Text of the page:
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Flyfishingthings.com/Permit (fish)
Scientific classification
Kingdom: Animalia
Phylum: Chordata
Class: Actinopterygii
Order: Perciformes
Family: Carangidae
Genus: Trachinotus
Species: T. falcatus
Binomial name
Trachinotus falcatus
(Linnaeus, 1758)

Labrus falcatus Linnaeus, 1758

The permit, Trachinotus falcatus, is a game fish of the western Atlantic ocean belonging to the Carangidae family. Adults feed on crabs, shrimp, and smaller fish. Two submarines of the United States Navy were named USS Permit in its honor, in keeping with the "denizens of the deep" theme of submarine names that prevailed before the 1971 naming of USS Los Angeles.


The permit was first described by the "father of taxonomy", Carolus Linnaeus in his tenth edition of the work Systema Naturae, which was published in 1758. He originally classified it as Labrus falcatus though the fish has since been placed under the genus Trachinotus.[1]


The permit's genus name, Trachinotus comes from a fusion of the Greek words trachys (τραχύς), which means "rough", and noton (νωτον), meaning "back."[2] The species name for the permit, falcatus, is a Latin adjective, which roughly means "armed with scythes." This serves as a reference to the permit's dorsal fin that occasionally protrudes from the water when schools of permit feed near the surface.[1]

Anatomy and morphology

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A preserved Permit from the Gulf of Mexico.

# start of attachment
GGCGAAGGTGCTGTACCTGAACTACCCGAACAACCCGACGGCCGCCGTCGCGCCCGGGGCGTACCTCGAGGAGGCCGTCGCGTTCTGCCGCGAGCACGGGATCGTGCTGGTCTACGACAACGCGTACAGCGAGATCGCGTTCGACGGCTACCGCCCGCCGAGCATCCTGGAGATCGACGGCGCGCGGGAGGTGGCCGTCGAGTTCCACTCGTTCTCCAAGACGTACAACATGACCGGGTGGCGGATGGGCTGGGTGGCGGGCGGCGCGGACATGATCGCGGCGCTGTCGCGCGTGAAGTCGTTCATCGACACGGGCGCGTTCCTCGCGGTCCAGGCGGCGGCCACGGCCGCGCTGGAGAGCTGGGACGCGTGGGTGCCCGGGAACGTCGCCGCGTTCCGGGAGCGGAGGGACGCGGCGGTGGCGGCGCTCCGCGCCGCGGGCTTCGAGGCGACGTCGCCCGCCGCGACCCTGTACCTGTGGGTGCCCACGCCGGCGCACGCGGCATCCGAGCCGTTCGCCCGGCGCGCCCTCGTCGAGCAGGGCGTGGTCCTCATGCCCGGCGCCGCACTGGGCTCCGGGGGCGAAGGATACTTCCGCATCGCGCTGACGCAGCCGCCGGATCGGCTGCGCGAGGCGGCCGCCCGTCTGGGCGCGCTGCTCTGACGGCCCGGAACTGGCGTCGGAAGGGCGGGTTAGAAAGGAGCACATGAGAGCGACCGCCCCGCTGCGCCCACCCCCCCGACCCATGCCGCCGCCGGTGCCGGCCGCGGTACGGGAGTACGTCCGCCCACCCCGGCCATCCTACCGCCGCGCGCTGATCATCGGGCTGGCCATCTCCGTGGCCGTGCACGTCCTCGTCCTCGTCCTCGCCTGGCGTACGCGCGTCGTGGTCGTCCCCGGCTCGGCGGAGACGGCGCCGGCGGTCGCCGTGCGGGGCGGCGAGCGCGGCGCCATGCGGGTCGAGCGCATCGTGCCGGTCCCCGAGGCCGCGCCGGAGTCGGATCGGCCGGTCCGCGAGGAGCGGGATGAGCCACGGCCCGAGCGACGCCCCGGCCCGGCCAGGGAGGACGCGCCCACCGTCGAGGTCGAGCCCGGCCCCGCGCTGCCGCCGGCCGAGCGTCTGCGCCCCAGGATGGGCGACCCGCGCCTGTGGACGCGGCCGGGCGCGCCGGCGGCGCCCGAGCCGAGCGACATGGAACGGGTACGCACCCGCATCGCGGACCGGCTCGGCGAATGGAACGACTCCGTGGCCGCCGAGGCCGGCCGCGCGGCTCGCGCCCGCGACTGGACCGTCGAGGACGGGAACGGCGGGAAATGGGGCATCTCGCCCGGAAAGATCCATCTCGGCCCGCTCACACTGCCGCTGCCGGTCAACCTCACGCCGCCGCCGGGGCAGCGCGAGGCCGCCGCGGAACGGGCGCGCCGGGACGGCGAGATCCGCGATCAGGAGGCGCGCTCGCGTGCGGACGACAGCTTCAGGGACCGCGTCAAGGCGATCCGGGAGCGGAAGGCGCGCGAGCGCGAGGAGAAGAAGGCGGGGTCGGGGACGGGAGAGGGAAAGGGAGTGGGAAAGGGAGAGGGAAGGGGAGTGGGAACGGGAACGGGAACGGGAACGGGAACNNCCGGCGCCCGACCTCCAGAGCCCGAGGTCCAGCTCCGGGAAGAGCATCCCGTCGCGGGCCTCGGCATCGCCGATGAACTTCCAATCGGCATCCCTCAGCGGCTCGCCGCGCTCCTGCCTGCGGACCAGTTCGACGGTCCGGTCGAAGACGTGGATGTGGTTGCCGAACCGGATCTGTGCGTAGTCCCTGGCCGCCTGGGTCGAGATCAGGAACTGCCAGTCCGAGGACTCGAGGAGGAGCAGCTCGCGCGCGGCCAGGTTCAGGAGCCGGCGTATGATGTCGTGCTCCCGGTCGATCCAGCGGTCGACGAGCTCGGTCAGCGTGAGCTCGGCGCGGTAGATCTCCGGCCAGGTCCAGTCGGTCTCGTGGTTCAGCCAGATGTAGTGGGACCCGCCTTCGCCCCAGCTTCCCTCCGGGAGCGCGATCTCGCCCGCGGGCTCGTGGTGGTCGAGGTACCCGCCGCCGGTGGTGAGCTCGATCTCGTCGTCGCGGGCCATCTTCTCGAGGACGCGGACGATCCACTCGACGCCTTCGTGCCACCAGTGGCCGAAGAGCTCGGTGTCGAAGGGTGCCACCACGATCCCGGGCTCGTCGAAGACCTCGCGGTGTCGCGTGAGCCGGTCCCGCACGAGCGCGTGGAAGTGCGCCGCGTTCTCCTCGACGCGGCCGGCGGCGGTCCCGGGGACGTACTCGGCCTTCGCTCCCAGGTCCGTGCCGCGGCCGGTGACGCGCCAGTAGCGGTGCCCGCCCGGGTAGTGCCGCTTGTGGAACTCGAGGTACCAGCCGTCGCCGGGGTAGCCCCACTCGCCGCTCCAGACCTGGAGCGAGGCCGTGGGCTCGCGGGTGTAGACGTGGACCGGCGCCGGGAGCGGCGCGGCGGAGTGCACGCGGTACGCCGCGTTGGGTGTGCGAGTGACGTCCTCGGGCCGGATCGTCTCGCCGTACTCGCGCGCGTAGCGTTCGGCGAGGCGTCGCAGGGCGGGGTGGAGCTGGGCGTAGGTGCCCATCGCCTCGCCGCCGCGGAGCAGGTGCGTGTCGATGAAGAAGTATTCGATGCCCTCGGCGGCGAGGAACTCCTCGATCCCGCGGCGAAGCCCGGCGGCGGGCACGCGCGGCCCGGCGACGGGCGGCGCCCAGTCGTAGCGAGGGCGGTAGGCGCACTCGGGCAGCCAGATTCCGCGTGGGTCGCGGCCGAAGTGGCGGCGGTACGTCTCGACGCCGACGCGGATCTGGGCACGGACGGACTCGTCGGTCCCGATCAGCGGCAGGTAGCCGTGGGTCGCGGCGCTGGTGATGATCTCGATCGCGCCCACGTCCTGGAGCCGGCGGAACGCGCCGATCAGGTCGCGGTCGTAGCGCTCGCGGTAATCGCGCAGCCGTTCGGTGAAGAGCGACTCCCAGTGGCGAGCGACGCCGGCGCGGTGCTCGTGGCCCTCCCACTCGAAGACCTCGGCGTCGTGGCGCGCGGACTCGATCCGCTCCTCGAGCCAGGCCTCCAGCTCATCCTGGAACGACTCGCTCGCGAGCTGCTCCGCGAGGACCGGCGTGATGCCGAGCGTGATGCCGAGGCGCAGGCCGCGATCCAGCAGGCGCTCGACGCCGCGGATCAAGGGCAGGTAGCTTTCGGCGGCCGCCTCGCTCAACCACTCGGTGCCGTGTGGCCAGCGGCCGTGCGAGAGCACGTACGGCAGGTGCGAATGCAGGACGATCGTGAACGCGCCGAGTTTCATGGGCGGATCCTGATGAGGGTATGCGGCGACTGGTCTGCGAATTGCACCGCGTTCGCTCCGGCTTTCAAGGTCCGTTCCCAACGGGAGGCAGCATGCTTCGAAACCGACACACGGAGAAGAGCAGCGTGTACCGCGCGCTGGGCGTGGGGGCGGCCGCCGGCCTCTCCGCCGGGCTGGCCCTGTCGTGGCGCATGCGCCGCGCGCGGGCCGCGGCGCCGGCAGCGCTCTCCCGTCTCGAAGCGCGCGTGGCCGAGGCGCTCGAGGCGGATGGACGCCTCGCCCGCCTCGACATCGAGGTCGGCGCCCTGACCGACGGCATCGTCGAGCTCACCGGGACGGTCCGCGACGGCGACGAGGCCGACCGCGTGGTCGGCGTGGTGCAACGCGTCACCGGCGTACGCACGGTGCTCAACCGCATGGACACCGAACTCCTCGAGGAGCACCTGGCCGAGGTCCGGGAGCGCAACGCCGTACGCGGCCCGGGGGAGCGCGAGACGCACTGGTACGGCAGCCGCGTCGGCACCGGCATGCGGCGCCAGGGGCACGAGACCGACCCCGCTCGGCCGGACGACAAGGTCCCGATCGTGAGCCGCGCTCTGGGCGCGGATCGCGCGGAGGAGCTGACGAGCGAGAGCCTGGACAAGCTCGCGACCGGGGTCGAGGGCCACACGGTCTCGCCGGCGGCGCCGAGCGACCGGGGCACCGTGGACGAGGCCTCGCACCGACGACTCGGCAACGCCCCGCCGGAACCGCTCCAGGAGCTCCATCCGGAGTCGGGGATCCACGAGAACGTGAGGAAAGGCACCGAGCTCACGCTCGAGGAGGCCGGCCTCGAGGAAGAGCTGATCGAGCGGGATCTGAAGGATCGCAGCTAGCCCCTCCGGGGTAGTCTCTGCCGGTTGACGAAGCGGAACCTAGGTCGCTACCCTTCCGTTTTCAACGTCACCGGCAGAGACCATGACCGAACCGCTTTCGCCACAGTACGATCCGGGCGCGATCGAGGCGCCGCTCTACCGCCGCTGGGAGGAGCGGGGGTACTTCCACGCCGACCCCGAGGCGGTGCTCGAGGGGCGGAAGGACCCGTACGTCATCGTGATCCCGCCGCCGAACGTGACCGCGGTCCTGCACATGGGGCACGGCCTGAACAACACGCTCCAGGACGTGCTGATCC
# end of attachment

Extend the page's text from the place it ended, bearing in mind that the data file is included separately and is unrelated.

Permits can be distinguished by their elongated dorsal fins and anal fin.[1] The dorsal fin is shaped like a scythe. Permit tails are also deeply forked, and their bodies are compressed laterally, making the fish tall and thin when viewed from the front.[1]

The average permit has six to seven dorsal spines, and eighteen to twenty one soft rays. The anal fin has two to three spines, and sixteen to eighteen soft rays.[3] Both dorsal and anal fins have dark, anterior lobes.[4] Permits have no scutes and have a large, orange-yellow patch on their abdomens in front of their anal fins, while their pectoral fins are dark [5]

The Permit fish can reach a maximum length of 48 inches (122 cm) and can weigh up to 79 pounds (36 kg), according to the Florida Museum of Natural History

Distribution and habitat

Permit are usually found in shallow, tropical waters such as mudflats, channels, and muddy bottoms.[1] They are usually seen as individuals or in small schools; if approached when alone, they attempt to escape human interaction, but if approached when in a school formation, they become aggressive and can deliver dangerous bites.[3] Although permit are found close to shore and even in some brackish areas, they spawn offshore.[4] Young Permit are found usually in the surf zone where there are plenty of small invertebrates for them to feed on.

Permit are found in the western Atlantic ocean from Massachusetts to Brazil, including most of the Caribbean islands.[3]